Theory of Multiple Intelligences: Knowing the Type of Learner Your Child Is Can Help Them Grow by Tales from Classroom
As a teacher educator who teaches the introductory class on how to be a teacher, one of the first things I teach my students is known as the theory of multiple intelligences, put forth by Harvard professor Howard Gardner. This idea, widely accepted in education, simply states that we all learn in different ways, that we have proclivities towards some over others and that they are all important (and able to be developed).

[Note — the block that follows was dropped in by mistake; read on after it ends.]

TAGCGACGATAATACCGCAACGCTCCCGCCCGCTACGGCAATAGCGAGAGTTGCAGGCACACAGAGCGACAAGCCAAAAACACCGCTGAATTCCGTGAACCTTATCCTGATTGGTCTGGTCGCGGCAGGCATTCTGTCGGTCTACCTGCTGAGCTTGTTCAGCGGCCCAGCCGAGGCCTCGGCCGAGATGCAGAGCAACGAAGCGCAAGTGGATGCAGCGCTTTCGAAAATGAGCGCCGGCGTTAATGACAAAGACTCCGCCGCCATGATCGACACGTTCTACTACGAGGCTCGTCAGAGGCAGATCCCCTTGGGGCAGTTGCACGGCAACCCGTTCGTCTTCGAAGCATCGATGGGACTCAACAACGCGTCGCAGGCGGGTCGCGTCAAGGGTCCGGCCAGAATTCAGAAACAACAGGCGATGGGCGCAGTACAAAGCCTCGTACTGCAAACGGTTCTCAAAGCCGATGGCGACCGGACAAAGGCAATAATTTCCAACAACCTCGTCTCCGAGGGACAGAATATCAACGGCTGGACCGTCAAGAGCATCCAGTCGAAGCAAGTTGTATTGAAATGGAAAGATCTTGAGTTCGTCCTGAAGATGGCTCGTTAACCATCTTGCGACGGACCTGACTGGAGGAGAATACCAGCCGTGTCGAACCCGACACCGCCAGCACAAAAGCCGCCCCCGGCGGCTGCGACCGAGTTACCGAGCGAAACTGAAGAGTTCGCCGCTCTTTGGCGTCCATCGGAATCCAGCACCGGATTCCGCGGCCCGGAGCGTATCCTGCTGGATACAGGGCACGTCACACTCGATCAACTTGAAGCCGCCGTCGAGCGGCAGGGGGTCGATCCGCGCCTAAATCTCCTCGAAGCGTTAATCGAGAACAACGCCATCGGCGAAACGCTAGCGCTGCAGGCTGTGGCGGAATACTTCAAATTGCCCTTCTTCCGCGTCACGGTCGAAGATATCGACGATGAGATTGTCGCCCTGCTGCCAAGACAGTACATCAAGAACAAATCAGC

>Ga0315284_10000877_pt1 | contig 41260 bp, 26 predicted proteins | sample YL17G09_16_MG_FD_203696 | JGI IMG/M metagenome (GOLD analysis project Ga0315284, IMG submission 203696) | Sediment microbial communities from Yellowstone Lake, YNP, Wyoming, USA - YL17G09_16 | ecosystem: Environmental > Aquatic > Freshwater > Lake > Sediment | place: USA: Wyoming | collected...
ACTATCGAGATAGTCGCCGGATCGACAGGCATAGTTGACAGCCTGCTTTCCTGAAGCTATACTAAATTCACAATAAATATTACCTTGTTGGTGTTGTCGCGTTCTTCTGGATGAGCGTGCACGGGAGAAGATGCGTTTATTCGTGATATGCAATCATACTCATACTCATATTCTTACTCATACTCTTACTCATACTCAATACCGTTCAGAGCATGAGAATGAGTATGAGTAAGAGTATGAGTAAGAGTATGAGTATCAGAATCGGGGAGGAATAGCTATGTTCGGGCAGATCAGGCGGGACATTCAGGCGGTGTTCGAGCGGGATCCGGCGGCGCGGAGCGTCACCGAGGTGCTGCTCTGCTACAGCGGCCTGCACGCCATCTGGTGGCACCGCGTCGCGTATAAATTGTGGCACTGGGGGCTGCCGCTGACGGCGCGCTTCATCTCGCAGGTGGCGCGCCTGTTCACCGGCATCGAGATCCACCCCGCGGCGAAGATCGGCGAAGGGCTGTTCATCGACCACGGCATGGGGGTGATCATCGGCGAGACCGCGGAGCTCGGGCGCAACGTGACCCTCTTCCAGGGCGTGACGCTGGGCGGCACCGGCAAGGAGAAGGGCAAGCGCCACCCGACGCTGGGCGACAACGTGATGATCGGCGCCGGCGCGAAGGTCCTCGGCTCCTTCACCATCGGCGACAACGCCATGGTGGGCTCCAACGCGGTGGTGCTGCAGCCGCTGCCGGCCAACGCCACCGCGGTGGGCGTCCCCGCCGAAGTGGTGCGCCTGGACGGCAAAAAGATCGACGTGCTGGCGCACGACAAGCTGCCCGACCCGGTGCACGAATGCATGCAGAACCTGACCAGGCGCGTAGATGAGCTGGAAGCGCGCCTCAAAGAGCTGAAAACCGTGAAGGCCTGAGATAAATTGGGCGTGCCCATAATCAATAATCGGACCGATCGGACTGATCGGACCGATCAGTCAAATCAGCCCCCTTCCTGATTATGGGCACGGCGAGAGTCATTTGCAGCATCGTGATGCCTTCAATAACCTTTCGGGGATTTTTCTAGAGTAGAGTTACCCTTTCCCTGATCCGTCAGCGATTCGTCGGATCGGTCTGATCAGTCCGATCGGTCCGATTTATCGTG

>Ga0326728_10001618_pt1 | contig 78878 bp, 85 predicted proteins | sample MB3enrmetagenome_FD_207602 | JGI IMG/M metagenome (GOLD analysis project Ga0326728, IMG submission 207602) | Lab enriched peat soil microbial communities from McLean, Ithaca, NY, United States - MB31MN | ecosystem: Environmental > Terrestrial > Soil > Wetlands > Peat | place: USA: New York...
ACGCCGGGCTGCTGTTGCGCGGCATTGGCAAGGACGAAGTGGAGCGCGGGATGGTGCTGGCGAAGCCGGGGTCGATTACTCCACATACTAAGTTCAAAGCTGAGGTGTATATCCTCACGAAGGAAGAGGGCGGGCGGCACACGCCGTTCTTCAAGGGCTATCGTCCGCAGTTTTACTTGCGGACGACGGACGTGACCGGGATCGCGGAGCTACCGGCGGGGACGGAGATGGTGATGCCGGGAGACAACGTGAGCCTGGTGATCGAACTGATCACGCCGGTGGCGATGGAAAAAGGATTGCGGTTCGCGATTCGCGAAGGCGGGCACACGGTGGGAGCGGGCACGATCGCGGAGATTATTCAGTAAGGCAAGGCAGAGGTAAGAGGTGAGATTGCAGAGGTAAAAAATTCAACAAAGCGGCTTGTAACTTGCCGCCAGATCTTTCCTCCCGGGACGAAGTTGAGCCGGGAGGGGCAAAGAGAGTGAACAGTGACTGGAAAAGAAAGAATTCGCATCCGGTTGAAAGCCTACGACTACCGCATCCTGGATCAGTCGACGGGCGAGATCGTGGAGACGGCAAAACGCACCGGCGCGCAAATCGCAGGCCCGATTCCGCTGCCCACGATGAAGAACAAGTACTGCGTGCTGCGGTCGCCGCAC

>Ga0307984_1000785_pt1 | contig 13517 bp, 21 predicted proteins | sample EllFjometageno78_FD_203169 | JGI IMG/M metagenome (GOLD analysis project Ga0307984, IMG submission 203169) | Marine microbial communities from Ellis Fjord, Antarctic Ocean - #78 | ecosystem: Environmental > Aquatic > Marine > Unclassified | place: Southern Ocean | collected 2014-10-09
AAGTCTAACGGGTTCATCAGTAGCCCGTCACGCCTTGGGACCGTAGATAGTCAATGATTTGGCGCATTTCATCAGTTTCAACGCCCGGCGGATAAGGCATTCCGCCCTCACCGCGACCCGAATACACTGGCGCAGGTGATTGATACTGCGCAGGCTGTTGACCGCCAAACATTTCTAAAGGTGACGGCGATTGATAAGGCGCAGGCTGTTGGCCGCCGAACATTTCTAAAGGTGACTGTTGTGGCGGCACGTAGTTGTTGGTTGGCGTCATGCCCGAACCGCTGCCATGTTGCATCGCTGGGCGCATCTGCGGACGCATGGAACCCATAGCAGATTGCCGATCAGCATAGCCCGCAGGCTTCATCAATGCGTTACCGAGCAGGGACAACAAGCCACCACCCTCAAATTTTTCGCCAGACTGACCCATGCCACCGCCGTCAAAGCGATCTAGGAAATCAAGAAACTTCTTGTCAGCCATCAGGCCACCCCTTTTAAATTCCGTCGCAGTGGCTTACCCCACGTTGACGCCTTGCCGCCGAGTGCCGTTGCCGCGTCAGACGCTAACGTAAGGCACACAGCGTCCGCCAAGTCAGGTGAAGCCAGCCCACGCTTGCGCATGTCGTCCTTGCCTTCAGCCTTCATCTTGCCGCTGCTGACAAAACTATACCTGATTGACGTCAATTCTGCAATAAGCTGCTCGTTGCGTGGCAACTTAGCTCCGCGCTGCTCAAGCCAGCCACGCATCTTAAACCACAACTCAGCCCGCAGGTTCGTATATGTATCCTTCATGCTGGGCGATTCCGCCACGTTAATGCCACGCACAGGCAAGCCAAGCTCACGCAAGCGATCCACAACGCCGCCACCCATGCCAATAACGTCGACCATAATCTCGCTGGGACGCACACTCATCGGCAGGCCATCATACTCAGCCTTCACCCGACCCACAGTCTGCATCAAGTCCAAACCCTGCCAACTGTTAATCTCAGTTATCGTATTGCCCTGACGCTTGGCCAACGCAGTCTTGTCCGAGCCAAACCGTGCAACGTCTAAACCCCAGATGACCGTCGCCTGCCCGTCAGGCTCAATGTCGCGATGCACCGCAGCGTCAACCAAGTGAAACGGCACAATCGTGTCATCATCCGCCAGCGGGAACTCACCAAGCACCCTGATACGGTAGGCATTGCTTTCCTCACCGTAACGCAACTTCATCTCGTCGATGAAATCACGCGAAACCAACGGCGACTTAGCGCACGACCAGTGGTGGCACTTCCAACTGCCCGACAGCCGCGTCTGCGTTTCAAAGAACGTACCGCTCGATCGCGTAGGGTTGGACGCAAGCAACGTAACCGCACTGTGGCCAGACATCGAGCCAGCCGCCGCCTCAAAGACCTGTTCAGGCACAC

Knowing this theory can not only help parents work with their children, but also empowers the kids themselves. For example, if we know a child learns well by doing something with their hands, we may not want to rely on verbal instruction/explanation, but rather try to get them doing something to help them comprehend. The intelligences have evolved over time, but here is a list of what I consider the seminal ones and how you might use them when working with your child:
- Linguistic – use words/language to help them
- Logical/Mathematical – use numbers or math concepts
- Spatial – use visuals/pictures
- Musical – use music, lyrics, rhyme
- Kinesthetic – get them moving, using their hands, etc.
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